Six-year-old Sam, with his Liberian dad and African American mom, finds a way to bring everyone in his cross-cultural family together at the dinner table
Rice and okra soup: Sam’s auntie from Liberia made it, and it’s Dad’s favorite. Mom, homegrown in Minnesota, made spaghetti and meatballs. And Sam? He’s just hungry, but no matter what he chooses to eat, someone will be disappointed. Caught in the middle of his family’s African and American food fight, Sam gets a little help from his grumbling stomach—and readers of this seriously funny book by Shannon Gibney get a peek at cultures colliding in a family kitchen that work out in a very delicious way. Charly Palmer’s vibrant and captivating illustrations make this gentle lesson in getting along a bright and colorful visual feast as well.
Cassava leaf torbogee or homemade sausage pizza? Sam’s family recipes bring Sam and the Incredible African and American Food Fight to an apt and happy ending—and readers can decide which dinner is best. But, really, why not both?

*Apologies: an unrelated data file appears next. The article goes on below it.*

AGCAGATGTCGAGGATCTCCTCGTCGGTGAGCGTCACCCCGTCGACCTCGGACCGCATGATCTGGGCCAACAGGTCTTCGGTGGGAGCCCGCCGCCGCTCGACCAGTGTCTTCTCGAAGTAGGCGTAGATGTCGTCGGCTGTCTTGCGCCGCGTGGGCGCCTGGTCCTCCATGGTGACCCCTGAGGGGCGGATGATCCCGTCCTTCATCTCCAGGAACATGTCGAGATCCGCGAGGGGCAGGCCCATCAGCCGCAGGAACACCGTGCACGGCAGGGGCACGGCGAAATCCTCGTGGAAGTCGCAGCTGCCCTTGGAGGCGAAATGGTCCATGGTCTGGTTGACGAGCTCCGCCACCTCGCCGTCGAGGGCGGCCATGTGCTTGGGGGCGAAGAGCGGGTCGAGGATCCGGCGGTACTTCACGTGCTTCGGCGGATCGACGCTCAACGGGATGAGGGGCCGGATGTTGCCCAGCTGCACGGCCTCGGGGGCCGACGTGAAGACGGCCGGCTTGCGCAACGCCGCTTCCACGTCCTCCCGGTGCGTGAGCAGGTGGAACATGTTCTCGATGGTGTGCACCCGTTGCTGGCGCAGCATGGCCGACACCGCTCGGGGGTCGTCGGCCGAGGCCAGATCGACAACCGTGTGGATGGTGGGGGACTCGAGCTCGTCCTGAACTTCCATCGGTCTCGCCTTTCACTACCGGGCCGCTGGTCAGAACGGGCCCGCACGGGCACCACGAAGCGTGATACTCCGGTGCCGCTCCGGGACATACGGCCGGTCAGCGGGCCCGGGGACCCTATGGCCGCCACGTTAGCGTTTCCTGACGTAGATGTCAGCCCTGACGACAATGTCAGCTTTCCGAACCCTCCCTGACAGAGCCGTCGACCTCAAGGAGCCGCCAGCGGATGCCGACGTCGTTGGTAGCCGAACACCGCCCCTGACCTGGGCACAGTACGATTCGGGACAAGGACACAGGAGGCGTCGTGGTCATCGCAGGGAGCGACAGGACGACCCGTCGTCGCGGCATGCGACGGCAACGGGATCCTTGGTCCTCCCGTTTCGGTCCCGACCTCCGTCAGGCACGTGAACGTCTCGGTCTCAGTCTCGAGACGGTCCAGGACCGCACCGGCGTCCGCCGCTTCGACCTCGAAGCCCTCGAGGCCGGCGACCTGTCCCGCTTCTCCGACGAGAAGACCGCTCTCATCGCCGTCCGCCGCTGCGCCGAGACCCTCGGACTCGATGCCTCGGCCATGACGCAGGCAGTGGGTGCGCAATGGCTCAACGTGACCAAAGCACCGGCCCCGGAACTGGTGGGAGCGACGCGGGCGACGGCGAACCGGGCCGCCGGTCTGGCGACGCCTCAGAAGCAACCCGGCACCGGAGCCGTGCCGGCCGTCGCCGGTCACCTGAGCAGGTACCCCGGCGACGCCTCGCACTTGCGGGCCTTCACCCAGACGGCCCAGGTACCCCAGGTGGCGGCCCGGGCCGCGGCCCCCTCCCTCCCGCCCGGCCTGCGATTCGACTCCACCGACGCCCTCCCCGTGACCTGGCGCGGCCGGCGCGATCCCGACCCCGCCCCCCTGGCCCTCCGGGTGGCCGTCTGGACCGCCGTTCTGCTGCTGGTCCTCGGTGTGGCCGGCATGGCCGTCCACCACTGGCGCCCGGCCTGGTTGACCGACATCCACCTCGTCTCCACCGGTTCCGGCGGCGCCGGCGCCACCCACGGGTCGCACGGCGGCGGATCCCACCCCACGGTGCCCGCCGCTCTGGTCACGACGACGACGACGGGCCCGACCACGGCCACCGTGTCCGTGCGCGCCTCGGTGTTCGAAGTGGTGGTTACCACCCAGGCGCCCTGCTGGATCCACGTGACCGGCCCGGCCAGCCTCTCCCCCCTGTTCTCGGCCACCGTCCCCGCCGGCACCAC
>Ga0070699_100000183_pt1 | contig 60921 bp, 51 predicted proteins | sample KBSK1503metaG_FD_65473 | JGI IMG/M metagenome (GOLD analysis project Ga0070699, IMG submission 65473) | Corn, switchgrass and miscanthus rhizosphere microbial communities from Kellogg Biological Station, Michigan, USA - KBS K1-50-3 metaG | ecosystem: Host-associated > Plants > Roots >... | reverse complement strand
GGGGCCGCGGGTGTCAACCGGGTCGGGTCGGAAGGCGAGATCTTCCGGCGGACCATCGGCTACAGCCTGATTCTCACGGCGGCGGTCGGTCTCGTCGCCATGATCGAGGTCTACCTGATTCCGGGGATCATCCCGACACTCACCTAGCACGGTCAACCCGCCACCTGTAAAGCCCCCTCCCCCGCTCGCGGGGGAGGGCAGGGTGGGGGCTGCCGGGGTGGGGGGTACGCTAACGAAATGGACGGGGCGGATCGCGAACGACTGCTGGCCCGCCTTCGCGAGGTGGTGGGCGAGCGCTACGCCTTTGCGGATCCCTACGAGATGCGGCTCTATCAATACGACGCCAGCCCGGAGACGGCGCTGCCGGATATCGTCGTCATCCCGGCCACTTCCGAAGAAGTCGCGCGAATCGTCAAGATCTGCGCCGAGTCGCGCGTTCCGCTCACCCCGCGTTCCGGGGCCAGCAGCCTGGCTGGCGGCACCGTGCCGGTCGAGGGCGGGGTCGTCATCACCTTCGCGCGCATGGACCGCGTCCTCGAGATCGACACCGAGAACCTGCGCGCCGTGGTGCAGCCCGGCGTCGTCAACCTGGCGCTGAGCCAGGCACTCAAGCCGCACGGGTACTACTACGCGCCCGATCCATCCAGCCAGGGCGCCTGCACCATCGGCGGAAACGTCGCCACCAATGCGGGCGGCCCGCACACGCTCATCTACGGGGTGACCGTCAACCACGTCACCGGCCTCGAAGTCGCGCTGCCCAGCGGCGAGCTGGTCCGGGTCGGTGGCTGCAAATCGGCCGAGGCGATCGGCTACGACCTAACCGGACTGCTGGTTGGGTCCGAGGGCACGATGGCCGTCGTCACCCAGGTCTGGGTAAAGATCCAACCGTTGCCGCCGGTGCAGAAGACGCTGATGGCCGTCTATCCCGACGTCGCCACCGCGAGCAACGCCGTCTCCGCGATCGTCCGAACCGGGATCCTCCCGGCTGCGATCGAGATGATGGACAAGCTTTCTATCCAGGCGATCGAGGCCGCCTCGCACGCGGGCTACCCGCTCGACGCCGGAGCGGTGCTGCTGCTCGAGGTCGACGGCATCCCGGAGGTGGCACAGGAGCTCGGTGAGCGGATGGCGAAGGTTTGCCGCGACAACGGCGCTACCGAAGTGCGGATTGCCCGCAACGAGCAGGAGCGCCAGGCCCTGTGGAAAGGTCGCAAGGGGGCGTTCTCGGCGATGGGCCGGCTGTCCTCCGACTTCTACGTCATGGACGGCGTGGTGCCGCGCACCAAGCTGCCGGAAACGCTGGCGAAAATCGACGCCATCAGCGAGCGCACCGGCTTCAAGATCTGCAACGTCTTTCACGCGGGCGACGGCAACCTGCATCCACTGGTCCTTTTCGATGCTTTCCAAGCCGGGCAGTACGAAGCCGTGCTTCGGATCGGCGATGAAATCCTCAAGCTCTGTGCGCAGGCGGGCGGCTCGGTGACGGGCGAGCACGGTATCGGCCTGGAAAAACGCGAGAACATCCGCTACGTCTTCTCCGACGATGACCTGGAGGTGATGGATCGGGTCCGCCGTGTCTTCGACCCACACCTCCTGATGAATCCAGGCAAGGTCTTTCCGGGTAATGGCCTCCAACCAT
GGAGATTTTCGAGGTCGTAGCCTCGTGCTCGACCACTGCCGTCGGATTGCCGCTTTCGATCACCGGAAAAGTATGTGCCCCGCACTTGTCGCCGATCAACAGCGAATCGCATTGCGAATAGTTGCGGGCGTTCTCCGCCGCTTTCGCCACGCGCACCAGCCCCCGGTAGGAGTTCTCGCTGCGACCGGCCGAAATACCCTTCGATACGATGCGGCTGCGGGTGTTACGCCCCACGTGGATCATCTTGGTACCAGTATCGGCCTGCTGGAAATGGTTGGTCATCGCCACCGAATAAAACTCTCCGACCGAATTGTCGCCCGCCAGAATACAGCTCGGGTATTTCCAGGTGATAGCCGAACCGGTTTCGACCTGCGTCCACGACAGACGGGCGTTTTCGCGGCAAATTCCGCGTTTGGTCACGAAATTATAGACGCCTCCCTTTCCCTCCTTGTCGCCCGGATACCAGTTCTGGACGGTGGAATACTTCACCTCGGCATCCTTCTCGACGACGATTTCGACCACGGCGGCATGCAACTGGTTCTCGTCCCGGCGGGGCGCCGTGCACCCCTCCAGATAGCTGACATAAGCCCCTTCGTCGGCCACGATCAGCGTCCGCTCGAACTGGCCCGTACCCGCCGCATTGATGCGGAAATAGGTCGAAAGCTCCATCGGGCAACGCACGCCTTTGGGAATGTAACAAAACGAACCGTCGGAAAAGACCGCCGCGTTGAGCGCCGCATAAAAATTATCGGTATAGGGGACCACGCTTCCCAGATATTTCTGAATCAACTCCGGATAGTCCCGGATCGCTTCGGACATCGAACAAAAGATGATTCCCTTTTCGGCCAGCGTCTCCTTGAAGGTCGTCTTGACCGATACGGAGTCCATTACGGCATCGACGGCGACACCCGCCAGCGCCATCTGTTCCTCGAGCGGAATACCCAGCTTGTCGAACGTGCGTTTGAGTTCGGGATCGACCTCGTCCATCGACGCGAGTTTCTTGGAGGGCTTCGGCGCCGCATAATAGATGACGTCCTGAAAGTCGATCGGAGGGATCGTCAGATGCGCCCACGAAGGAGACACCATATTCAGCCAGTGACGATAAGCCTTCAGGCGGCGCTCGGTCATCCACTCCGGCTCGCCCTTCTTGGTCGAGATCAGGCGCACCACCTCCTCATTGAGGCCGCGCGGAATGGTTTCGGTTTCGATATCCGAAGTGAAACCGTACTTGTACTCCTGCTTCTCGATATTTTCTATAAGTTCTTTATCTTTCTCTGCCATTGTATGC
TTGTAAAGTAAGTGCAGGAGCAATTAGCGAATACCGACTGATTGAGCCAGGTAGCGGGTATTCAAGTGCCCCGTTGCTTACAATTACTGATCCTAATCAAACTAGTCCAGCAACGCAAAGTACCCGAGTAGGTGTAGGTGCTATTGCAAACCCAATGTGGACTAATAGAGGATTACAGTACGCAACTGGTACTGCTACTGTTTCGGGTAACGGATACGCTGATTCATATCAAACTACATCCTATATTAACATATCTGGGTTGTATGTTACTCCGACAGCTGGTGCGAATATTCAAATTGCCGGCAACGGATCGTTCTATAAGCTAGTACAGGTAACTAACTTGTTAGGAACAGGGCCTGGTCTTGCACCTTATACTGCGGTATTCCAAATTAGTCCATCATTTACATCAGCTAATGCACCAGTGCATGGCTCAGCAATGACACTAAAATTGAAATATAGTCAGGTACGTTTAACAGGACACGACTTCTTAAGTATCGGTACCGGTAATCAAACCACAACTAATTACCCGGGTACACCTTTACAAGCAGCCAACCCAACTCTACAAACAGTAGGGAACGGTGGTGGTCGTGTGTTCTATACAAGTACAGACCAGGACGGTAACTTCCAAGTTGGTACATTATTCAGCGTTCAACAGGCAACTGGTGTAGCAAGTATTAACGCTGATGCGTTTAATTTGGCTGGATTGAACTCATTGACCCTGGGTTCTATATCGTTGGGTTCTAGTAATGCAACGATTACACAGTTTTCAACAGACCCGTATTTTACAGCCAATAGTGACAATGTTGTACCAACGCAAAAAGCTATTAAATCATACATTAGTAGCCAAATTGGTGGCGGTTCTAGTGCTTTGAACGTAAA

About the Author
Shannon Gibney is a writer, educator, activist, and author of See No Color and Dream Country, young adult novels that won Minnesota Book Awards. A Bush Artist and McKnight Writing fellow, her memoir exploring transracial adoption and her YA anthology of stories about adoptees by adoptees will also be published in 2023. She teaches writing in the English department at Minneapolis College.
Charly Palmer is a fine artist, illustrator, teacher, and mentor whose book illustrations include There’s a Dragon in My Closet, Rainy Day Rocketship, I Can Write the World, All Boys Aren’t Blue, and Mama Africa, for which he received the Coretta Scott King/John Steptoe New Talent Award.
Praise for Sam and the Incredible African and American Food Fight
"From Shannon Gibney and Charly Palmer comes a wonderful story filled with our childhood memories and illustrated with astonishing colors. I loved this book because it brought back my own food experiences with my grandmother. A fantastic and worthy addition to any collection!"—Siman Nuurali, author of the Sadiq Series
"This is a perfect read aloud for elementary students and an excellent way to introduce acceptance and diversity into classroom discussions."—Youth Services Book Review